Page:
World’s first native plastic programmable processor
By Nick Flaherty | Technology News, EE New Europe
UK plastic chip maker PragmatIC Semiconductor has worked with researchers in the US on the first programmable processor designed specifically for a plastic process technology. PragmatIC and its partners have previously demonstrated the world’s first non-silicon ARM processor and also designed the iconic 6502 processor for its flexible plastic technology, but this…
UK plastic chip maker PragmatIC Semiconductor has worked with researchers in the US on the first programmable processor designed specifically for a plastic process technology.
PragmatIC and its partners have previously demonstrated the world’s first non-silicon ARM processor and also designed the iconic 6502 processor for its flexible plastic technology, but this is the first project to explore the performance, power, size and yield trade-offs of the technology.
This is the first time that a microprocessor has been developed specifically for PragmatIC’s FlexIC Foundry service, using bespoke chip architectures designed by researchers at the University of Illinois.
The research team, led by Rakesh Kumar, Professor in the Electrical and Computer Engineering Department at the University of Illinois, developed an optimised semiconductor architecture that successfully delivered a functional yield of 80% per wafer on PragmatIC’s commercial process for flexible integrated circuits.
The team designed, fabricated and tested hundreds of cores built in a flexible 0.8 µm IGZO TFT-based field-reprogrammable 4 and 8-bit microprocessor chips optimized for low footprint and yield.
The research showed that the optimized processors can have high yield of 81%, sufficient to enable sub-cent cost if produced at volume. These have also been characterised for the first time. The paper is here.
The FlexLogIC chip making process supports IGZO circuits made using n-type TFTs with resistive pull-up. The circuits are manufactured on a 30 µm flexible polyimide substrate which enables the TFTs to flex up to a radius of curvature of 3 mm without damage. This can be used in medical patches or many sensor designs.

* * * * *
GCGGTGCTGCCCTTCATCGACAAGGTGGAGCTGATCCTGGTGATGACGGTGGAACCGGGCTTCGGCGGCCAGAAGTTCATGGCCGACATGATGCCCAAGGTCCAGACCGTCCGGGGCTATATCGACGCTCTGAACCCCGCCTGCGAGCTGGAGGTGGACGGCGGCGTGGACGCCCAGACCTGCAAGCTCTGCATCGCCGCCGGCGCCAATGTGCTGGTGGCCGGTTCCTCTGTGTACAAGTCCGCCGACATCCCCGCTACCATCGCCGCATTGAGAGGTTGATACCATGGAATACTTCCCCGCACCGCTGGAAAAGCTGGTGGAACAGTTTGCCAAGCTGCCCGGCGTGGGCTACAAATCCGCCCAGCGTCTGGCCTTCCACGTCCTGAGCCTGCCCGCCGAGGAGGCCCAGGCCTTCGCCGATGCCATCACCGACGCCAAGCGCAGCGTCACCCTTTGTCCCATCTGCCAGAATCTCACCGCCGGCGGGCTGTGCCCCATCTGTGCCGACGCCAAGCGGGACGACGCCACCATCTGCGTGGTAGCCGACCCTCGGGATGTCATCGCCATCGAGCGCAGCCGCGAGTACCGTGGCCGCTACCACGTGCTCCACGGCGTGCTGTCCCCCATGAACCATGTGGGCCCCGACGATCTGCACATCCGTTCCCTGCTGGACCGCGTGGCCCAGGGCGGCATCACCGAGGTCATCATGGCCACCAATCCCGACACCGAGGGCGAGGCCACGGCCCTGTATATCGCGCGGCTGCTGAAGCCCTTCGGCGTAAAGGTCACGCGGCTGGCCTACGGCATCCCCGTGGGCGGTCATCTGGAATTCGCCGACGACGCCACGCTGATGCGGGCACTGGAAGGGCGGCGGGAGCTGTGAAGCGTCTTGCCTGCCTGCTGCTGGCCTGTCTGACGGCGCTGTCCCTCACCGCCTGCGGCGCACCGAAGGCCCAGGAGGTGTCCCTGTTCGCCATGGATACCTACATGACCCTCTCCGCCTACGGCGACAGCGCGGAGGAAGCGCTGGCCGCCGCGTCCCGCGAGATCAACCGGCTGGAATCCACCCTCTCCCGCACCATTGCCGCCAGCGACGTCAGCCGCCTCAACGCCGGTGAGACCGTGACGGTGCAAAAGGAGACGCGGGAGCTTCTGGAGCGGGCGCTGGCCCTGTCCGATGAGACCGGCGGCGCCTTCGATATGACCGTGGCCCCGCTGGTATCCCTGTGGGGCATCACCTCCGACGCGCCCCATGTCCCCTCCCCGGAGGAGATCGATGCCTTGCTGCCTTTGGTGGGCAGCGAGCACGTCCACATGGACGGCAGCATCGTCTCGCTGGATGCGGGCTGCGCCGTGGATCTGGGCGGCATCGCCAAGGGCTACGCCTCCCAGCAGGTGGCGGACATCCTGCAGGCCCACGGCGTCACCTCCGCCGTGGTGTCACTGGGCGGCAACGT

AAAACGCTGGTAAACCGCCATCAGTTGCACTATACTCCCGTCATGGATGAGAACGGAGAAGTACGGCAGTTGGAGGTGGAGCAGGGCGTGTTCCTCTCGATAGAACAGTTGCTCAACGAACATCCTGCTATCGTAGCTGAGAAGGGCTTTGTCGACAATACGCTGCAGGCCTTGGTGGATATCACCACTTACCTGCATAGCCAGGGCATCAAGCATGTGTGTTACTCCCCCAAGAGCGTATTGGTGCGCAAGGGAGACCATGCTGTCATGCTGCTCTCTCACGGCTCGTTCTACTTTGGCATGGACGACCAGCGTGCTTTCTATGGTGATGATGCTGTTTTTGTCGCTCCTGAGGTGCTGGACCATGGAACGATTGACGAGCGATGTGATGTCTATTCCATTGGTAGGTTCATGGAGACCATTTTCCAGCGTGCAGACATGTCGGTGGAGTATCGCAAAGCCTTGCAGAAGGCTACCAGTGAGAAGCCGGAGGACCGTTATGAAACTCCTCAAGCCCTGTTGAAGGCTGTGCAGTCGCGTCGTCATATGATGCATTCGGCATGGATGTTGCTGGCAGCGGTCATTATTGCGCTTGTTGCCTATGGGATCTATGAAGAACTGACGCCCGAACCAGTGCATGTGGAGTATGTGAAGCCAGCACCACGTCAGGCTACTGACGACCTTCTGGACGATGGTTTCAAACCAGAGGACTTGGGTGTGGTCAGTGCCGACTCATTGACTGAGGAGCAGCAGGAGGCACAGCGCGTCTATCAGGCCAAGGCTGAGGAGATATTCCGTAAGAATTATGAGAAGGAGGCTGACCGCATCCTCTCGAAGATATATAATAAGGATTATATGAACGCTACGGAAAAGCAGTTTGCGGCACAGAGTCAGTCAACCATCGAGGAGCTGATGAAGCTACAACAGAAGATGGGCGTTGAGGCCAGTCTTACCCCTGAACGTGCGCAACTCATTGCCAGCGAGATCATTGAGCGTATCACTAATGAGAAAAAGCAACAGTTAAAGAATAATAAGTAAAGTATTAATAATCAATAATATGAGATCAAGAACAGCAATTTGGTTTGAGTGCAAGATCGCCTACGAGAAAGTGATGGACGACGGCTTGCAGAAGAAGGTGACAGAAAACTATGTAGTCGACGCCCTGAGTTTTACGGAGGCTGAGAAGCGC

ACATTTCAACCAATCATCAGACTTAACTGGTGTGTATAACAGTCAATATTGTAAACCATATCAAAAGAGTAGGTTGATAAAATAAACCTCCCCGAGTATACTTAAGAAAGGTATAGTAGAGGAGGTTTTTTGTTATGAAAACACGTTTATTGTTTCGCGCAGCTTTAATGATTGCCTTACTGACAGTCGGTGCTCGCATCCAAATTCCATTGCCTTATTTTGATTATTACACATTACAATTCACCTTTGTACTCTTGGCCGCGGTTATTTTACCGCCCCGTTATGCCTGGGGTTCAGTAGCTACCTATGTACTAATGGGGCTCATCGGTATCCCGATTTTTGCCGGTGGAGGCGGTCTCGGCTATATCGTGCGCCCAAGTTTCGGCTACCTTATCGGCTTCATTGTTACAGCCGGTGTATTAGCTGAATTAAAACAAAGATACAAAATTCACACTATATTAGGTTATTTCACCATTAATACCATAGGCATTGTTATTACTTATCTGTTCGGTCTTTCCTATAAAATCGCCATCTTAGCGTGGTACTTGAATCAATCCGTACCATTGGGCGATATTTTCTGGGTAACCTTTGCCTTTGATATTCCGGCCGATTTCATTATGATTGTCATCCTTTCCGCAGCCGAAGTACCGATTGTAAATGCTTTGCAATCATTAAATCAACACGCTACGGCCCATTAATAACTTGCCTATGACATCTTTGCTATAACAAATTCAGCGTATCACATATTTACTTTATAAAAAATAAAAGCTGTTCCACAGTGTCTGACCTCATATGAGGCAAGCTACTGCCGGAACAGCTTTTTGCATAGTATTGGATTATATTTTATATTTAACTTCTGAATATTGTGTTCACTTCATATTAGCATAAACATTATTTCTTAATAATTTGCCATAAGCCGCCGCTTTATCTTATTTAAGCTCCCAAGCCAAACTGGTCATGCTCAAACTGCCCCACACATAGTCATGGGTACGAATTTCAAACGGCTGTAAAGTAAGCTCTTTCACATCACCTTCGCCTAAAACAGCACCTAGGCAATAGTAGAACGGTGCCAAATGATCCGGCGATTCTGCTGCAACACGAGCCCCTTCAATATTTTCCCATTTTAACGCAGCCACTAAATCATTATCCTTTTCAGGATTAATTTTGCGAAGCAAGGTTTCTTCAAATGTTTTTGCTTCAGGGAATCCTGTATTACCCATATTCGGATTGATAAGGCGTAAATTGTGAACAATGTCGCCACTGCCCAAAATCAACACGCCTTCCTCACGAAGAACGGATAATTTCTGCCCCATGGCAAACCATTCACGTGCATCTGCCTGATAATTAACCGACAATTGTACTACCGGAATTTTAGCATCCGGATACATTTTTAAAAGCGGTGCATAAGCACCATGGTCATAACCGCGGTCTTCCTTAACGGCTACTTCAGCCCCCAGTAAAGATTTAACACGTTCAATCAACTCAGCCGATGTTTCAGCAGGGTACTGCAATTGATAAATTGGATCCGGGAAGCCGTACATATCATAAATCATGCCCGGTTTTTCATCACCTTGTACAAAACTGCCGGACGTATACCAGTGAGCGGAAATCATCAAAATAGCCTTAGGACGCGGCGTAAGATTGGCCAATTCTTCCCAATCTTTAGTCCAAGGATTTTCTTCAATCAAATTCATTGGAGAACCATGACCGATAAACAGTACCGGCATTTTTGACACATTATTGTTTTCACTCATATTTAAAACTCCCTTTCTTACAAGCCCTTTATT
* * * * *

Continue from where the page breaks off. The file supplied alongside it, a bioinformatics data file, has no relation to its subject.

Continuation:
To fabricate IGZO integrated circuits, FlexLogIC uses a proprietary manufacturing process that deposits layers of IGZO TFTs and resistors and four routable aurum-free metal layers onto a 200 mm wafer of polyimide which has been spin-coated onto a glass backing. After fabrication, the flexible polyimide wafer can be removed from the glass backing.
However the n-type logic-based 0.8 µm IGZO devices have poor noise margin, high power consumption, and significant variation in threshold voltage (𝑉𝑡ℎ), which lead to yield and energy efficiency concerns.
Almost all (99%) of the power consumption is static power, which requires power reduction to be achieved primarily through area reduction, and this led to a size limit of 800 NAND gates and constraints on the Instruction Set Architecture (ISA) that could be used.
For comparison, the area of the flip-flops in an ARMv6-m machine’s register file is more than three times this allowable area. The on-chip data memory of the smallest PIC MCU (PIC10F200) is 704 NAND2 equivalent area, 88% of the area limit and the architectural registers of the Intel 4004 have the area of 638 NAND2 gates.
The 4bit FlexiCore4 supports a four-bit datapath as this is adequate for many target applications, with a seven-bit program counter, a four-bit accumulator register, an eight-word (four octet) integrated data memory, and three arithmetic and logical functions (ADD, NAND, and XOR).